There’s a peculiar unspoken rule in Sydney. You are either a denizen of the north or south of the bridge, and you stick to your side — or at least you avoid crossing the bridge at all costs. For a long time, there was no reason to cross the bridge from the south. The restaurants were average at best, and the primary motivation for bridge crossings was to visit Manly Beach or more secluded shores like Balmoral Beach.
However, these days, North Sydney has transformed into its own buzzing CBD, filled with towering office buildings and a slew of restaurants that make the bridge crossing a delectable proposition.
Go on, cross the bridge.
There’s nowhere I’d rather be on a balmy afternoon than sipping a cocktail and ripping open a sourdough pita at Rafi. Whether I’m seated inside surrounded by fresh pastels, marble mosaics, terracotta tiles, and patterned tones of mustard, or perched at a table in the semi-alfresco glass house named The Arbor, which wraps around an outdoor tree-lined terrace, it’s always a good time here. The menu skews Australian, with a Mediterranean influence. All ingredients are touched by fire or simply dressed in ponzu sauce. They believe that simple is best here and let the flavours shine on their own.
The bar menu embraces native Australian ingredients and an enticing selection of wines. The Almost Illegal Seltzer and the Positano Punch are both ideal choices for sipping on a balmy summer day.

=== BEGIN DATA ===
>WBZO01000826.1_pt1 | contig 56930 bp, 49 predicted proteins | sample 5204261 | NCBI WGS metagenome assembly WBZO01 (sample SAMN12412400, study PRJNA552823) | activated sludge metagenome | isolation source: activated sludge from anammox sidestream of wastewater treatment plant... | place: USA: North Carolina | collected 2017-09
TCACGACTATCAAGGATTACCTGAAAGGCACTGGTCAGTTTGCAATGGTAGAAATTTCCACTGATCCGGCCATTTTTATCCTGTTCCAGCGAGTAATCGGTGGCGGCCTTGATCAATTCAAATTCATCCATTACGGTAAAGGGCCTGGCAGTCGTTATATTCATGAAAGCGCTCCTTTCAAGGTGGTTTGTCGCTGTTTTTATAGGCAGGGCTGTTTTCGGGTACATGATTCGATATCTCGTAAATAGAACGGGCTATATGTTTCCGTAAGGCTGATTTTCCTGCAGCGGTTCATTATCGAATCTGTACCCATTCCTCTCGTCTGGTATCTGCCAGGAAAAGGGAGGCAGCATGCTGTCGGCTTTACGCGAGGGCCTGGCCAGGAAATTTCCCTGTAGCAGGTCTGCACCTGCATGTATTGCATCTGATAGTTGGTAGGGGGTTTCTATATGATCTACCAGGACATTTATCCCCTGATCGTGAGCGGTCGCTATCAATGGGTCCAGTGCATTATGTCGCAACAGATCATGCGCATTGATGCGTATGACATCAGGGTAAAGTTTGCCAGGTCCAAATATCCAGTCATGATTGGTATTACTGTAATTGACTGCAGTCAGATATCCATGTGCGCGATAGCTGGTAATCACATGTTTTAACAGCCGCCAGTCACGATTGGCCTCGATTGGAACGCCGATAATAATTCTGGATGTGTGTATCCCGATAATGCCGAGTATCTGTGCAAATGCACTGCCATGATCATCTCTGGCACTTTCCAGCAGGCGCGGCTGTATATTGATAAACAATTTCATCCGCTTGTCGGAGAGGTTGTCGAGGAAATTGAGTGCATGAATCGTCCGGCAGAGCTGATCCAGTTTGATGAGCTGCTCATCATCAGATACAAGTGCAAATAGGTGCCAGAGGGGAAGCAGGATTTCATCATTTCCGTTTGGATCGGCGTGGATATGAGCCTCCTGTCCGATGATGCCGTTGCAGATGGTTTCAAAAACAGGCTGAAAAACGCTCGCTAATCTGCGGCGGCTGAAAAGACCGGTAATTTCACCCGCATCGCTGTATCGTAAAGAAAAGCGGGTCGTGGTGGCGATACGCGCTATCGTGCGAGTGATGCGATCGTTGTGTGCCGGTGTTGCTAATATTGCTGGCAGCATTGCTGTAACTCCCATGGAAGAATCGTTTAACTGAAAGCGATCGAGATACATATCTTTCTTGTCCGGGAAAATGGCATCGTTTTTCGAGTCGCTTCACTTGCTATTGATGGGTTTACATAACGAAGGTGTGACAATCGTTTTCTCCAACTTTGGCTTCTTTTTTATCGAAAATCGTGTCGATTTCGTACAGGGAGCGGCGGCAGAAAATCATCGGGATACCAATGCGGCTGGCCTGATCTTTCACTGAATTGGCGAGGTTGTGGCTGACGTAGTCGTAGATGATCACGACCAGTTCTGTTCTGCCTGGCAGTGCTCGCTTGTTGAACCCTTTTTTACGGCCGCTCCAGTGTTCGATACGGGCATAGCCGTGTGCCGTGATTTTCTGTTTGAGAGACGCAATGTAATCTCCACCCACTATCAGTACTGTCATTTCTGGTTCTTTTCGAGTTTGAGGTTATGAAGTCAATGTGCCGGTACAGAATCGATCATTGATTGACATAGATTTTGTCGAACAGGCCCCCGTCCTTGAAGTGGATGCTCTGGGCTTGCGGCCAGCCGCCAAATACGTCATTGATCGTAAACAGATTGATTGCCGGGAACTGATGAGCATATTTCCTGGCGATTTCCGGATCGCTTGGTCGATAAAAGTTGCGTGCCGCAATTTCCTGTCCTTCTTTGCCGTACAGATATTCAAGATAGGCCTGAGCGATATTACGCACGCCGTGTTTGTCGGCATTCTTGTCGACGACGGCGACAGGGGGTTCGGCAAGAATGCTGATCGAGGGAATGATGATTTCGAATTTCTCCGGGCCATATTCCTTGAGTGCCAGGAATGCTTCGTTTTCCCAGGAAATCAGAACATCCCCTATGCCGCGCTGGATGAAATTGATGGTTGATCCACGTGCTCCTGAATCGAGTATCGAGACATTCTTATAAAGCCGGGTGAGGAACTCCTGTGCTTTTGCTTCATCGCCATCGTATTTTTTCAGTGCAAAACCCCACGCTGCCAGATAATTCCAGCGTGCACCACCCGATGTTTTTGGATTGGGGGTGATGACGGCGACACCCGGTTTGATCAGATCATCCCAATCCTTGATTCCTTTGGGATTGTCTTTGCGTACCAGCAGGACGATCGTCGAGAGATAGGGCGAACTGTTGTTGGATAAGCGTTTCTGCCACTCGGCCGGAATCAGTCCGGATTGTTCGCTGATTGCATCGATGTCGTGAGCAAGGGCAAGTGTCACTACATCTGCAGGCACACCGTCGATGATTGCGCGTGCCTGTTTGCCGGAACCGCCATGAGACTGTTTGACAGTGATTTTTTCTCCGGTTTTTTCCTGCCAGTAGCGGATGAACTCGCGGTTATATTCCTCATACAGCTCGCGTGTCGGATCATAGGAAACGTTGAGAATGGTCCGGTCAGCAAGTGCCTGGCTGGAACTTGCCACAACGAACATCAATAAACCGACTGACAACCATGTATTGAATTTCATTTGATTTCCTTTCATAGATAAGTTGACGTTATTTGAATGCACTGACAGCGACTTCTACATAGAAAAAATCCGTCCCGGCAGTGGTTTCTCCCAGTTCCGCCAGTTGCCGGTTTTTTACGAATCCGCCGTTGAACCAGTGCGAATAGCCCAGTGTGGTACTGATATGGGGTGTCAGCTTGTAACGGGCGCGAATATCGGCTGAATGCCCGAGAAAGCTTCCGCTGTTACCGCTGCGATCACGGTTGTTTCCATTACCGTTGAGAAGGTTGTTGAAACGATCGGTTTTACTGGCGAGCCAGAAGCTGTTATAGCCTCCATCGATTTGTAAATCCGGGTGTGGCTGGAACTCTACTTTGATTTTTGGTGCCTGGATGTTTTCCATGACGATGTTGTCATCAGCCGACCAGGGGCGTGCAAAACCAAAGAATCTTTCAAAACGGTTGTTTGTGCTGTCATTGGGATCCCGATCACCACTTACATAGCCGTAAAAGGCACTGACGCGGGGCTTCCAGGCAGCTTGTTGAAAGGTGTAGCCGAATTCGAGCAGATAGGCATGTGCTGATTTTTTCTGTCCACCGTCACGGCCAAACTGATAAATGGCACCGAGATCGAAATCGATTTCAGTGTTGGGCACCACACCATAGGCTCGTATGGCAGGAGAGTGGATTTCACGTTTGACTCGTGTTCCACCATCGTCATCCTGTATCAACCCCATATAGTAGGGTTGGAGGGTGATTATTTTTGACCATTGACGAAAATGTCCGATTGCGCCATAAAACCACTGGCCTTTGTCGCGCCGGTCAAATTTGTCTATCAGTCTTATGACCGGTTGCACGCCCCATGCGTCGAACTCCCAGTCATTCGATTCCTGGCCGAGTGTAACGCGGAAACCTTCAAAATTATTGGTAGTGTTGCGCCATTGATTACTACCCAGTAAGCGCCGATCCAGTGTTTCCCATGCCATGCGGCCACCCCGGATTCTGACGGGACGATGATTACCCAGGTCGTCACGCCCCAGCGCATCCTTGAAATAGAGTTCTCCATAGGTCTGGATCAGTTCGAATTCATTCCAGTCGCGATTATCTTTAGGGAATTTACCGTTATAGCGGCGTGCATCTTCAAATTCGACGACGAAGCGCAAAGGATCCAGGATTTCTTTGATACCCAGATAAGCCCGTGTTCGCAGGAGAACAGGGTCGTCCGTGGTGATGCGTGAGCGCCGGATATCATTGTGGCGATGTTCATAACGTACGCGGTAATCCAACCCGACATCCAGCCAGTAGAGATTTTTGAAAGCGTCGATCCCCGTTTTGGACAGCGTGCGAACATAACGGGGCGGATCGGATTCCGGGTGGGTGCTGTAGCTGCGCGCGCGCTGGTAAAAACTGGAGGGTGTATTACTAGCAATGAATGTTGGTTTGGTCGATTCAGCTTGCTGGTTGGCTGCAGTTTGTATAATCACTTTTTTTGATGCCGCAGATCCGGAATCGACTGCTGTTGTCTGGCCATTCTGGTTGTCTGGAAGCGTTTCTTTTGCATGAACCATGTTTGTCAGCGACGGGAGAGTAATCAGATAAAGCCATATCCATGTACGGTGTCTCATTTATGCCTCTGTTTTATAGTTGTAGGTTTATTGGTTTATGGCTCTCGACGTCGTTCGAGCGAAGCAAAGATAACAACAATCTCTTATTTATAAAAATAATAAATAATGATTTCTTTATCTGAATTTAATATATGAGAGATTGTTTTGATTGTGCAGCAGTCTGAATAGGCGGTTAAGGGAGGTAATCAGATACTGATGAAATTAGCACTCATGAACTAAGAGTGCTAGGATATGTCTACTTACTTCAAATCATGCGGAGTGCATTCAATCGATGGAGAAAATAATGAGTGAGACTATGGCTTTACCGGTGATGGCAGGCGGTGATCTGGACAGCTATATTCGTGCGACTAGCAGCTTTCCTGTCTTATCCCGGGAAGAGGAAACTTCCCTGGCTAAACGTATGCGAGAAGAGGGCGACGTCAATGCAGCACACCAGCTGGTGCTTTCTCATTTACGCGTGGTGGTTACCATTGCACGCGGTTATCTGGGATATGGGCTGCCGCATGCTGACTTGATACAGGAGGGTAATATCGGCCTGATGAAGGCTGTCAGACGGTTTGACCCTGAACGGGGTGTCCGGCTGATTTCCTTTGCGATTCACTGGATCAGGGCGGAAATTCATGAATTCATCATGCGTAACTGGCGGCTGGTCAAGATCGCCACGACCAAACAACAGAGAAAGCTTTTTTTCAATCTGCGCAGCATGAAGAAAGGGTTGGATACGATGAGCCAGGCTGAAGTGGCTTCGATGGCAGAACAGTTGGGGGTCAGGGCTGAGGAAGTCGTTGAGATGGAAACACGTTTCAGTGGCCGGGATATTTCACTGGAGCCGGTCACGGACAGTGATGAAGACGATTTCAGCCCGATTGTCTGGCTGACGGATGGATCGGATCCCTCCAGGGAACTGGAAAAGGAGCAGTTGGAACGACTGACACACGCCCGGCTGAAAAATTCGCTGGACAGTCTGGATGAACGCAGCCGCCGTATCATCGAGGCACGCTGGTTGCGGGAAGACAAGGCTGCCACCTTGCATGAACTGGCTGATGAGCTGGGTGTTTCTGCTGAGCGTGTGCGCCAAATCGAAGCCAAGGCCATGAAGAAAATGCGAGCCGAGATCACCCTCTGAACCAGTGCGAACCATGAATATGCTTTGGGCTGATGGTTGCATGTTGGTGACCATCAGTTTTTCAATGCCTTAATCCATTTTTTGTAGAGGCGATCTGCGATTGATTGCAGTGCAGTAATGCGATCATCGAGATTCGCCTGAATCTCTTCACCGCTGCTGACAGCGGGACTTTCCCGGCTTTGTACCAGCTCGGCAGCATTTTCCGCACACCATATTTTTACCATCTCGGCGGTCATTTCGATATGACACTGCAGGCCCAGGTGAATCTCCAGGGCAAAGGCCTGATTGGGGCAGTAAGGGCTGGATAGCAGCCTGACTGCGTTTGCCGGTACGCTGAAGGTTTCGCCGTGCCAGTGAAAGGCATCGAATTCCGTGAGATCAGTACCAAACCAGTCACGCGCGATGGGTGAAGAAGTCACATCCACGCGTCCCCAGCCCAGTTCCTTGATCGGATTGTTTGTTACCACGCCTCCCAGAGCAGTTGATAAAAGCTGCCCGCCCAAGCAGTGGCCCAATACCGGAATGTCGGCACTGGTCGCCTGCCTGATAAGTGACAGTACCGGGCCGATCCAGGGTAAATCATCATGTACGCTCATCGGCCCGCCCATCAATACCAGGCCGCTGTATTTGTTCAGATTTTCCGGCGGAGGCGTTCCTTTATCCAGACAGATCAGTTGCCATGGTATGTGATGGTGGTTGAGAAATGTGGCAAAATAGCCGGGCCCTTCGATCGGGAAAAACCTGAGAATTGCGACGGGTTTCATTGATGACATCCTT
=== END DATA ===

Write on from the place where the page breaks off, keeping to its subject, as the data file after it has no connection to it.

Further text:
From the food menu, a visit to Rafi would be incomplete without tasting the seared kingfish swimming in a pool of tomato ponzu — it has become their signature. The menu is designed to share, which makes it perfect for groups too. The $85 lunch banquet menu is a good place to start if you’re looking for an affordable, long lunch.
Morning, day, or night, Loulou is my go-to when I’m craving the best of France. The Boulangerie is a one-stop shop for pastries, savoury danishes, and ready-to-go meals, including pork and fennel sausage rolls. You can pick up whole tarts before a dinner party or impress your guests with a country terrine for an entree.
Next door is the bistro, open for lunch and dinner. It’s a choose-your-own-adventure with an à la carte menu filled with delicious French classics. However, if I were to recommend some dishes, it would be the John Dory bathed in champagne sauce and the artichokes. Of course, don’t skimp on the bread or the frites. For dessert, the crème caramel is a classic, and the petite madeleines dusted with early grey sugar are like chips—you can’t have just one (or at least you shouldn’t).
There is also a $60pp two-course lunch menu available Monday to Friday for when you can slink away from the office to treat yourself.
Poetica, the newcomer on the culinary scene, is swiftly gaining a reputation as the trendsetter. Bathed in natural light, its dining room boasts four outdoor terraces, making it a perfect choice for a romantic summer evening. On the menu, expect Sydney rock oysters with melted beef fat dripped from a red-hot cast-iron cone, resulting in a delightful combination of nduja and guindilla pepper.